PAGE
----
J. L. BELL is a Massachusetts writer who specializes in (among other things) the start of the American Revolution in and around Boston. He is particularly interested in the experiences of children in 1765-75. He has published scholarly papers and popular articles for both children and adults. He was consultant for an episode of History Detectives, and contributed to a display at Minute Man National Historic Park.

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Saturday, September 20, 2014

Today at Minute Man Park

Today the Minute Man National Historical Park is hosting a “Battle Road Open House” from 10:00 A.M. to 4:00 P.M. Visitors can stop in on some of the restored colonial houses in the park, known as “witness houses” since they were already present during the Battle of Lexington and Concord.

Among those houses is the William Smith House in Lincoln, home to the captain of the Lincoln Minute Men and his family. Today’s reenactor Lincoln Minute Men have helped to refurbish and refurnish that house with what a typical eighteenth-century farmhouse held:
the walking wheel, for spinning wool; the infant's cradle with reproduction tick and blanket, the kitchen cupboard stocked with redware and pewter; items for cooking on the hearth, a tilt-top table set for tea, a gate-leg table set for Catharine and William's dinner, a desk where the Smiths could pay bills and write correspondence, and much more!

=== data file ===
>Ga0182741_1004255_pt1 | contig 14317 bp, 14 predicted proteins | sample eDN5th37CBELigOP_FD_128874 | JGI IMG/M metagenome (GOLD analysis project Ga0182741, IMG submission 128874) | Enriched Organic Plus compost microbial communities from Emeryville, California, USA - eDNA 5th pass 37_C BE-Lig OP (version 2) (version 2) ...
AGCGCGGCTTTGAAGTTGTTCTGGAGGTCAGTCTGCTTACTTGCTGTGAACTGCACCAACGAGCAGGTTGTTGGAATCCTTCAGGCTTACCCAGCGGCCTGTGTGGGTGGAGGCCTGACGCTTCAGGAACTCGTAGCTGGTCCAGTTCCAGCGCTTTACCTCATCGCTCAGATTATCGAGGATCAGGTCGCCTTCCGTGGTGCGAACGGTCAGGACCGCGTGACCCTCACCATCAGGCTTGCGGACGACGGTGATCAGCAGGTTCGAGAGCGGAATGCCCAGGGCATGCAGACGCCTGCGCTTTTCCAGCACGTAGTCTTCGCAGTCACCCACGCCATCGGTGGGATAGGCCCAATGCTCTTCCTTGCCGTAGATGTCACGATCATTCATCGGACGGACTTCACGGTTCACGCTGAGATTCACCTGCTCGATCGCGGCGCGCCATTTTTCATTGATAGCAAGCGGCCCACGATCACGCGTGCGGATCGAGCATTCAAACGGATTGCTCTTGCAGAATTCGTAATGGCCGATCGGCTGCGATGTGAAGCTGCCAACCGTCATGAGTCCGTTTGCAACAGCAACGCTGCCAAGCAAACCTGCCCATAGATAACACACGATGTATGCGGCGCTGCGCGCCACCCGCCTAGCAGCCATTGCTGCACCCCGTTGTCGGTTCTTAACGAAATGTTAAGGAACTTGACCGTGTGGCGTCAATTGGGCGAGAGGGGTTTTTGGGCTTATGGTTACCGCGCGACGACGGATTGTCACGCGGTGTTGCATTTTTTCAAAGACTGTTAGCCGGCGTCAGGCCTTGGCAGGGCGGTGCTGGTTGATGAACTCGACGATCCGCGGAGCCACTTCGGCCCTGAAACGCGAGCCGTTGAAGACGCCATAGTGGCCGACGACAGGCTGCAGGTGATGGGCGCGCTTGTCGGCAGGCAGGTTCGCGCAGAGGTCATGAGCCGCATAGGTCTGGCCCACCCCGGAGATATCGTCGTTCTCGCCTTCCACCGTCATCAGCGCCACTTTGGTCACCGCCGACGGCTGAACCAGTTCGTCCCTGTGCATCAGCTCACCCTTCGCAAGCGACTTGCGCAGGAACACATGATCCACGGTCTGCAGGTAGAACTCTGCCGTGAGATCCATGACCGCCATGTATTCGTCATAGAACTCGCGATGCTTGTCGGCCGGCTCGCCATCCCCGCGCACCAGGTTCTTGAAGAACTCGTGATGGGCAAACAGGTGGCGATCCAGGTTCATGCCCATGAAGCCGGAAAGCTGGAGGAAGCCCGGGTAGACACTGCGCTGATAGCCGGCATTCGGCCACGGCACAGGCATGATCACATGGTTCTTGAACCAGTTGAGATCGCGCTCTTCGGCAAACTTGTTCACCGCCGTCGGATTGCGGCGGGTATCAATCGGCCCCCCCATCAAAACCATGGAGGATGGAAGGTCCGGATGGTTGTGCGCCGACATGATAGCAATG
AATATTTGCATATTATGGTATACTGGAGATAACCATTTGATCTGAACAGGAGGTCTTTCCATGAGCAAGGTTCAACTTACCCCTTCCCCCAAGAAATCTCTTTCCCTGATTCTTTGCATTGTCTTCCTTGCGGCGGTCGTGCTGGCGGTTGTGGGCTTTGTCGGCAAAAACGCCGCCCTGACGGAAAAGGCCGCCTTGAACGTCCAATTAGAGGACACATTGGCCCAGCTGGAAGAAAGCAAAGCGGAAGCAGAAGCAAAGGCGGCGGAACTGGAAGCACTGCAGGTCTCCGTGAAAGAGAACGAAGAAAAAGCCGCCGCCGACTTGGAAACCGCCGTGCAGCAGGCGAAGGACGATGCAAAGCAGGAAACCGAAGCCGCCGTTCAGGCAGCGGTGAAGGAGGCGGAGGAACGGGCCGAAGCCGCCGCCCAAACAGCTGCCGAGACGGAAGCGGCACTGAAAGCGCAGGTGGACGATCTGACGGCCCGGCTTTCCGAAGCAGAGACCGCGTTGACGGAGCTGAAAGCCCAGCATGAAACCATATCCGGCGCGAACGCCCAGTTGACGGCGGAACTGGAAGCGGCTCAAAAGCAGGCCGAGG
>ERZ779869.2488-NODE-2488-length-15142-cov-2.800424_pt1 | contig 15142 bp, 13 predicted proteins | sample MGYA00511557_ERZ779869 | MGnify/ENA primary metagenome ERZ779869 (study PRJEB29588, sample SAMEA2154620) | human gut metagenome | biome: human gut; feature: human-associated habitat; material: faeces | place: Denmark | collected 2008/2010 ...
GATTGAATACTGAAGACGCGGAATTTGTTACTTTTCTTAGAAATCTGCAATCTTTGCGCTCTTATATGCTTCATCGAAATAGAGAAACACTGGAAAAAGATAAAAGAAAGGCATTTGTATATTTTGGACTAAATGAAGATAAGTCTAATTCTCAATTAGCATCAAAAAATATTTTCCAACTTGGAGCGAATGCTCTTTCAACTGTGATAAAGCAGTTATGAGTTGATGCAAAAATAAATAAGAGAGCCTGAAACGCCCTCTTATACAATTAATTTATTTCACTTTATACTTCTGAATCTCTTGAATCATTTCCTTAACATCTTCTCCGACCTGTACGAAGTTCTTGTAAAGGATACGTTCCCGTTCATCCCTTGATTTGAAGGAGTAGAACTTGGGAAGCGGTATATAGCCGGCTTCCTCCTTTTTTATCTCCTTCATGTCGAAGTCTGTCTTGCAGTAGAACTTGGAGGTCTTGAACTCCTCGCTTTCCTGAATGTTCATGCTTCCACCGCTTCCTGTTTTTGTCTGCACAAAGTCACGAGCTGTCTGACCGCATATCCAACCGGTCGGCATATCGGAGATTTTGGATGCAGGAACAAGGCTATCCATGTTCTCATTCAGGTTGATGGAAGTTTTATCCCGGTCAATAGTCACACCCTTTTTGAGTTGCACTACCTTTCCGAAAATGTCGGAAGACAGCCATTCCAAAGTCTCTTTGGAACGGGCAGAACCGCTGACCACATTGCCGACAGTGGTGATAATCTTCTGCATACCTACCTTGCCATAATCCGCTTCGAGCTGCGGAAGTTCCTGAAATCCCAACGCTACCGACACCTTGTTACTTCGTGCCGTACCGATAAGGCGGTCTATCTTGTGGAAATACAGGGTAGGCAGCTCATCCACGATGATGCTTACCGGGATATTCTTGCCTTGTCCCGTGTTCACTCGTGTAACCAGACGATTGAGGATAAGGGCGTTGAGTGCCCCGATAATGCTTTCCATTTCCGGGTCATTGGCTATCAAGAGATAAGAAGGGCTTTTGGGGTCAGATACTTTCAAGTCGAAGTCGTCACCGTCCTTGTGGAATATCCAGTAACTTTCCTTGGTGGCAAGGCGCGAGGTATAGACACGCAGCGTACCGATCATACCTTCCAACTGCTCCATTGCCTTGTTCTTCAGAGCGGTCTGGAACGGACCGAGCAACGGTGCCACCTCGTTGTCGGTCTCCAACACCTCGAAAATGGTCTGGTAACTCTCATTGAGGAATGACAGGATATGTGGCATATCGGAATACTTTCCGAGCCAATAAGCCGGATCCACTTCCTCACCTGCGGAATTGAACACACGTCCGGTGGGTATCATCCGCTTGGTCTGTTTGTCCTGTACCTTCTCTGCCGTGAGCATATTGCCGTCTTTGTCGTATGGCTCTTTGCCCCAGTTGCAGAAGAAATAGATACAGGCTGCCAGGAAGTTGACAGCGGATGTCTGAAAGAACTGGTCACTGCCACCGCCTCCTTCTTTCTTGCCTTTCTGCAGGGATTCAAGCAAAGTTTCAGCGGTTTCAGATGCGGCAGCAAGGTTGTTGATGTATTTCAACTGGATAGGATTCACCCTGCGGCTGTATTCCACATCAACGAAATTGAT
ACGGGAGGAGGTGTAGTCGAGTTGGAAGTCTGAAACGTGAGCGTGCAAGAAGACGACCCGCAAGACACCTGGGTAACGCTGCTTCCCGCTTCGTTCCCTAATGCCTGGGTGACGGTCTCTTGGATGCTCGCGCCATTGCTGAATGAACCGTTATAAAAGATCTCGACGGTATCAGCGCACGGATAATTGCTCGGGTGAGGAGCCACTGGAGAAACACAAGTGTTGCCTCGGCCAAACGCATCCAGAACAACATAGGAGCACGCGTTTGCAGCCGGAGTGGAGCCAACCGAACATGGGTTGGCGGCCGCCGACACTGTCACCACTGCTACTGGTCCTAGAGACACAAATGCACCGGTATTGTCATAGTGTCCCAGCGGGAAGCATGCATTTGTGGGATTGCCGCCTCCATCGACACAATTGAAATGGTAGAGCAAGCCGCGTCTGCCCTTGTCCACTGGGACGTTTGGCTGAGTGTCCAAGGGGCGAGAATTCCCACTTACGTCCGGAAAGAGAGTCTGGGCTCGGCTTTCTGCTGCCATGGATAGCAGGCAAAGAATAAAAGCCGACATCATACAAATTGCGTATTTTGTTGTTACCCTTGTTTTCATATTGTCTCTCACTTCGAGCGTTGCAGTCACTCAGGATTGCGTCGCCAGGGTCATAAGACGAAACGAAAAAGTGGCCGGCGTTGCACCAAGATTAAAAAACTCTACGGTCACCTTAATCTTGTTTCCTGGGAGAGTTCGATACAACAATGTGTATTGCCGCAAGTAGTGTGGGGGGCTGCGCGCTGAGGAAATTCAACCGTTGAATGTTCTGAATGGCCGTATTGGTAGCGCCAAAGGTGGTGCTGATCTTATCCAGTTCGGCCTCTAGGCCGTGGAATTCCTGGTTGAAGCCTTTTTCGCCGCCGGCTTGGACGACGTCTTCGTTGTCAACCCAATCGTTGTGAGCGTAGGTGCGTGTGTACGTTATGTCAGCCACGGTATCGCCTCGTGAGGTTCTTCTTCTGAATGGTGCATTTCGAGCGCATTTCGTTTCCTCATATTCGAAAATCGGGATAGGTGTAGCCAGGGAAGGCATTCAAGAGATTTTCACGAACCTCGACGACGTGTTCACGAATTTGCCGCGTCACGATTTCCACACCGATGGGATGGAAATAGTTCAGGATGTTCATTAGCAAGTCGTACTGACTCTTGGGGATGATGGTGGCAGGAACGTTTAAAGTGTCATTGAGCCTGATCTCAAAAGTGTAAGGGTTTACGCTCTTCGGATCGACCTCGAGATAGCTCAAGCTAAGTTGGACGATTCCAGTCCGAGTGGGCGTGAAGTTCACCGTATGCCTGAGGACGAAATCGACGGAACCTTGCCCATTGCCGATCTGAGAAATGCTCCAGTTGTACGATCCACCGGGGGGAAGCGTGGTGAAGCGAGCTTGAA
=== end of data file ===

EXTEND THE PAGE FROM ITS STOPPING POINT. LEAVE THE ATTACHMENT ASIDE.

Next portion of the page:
Members of the Lincoln Minute Men will be present in period clothing to welcome visitors. They plan to provide musket-firing demonstrations at 10:00, noon, and 1:00 P.M., as well as drills for children, fife & drum music, and demonstrations of sewing and spinning throughout the day.

In addition, the park and its volunteers have special activities scheduled at other houses:
  • Jacob Whittemore House: Hands-on 1775, experience life in colonial times
  • Hartwell Tavern: Historic Trades and Colonial Food Preparation
  • Meriam House: Site of the beginning of the 16-mile running battle back to Boston
  • Barrett Farm: British Army Uniforms of the American Revolution with the recreated 63rd Regiment of Foot
There’s no entrance fee for this day. Park in the Hartwell Tavern lot to visit that building and the William Smith House.

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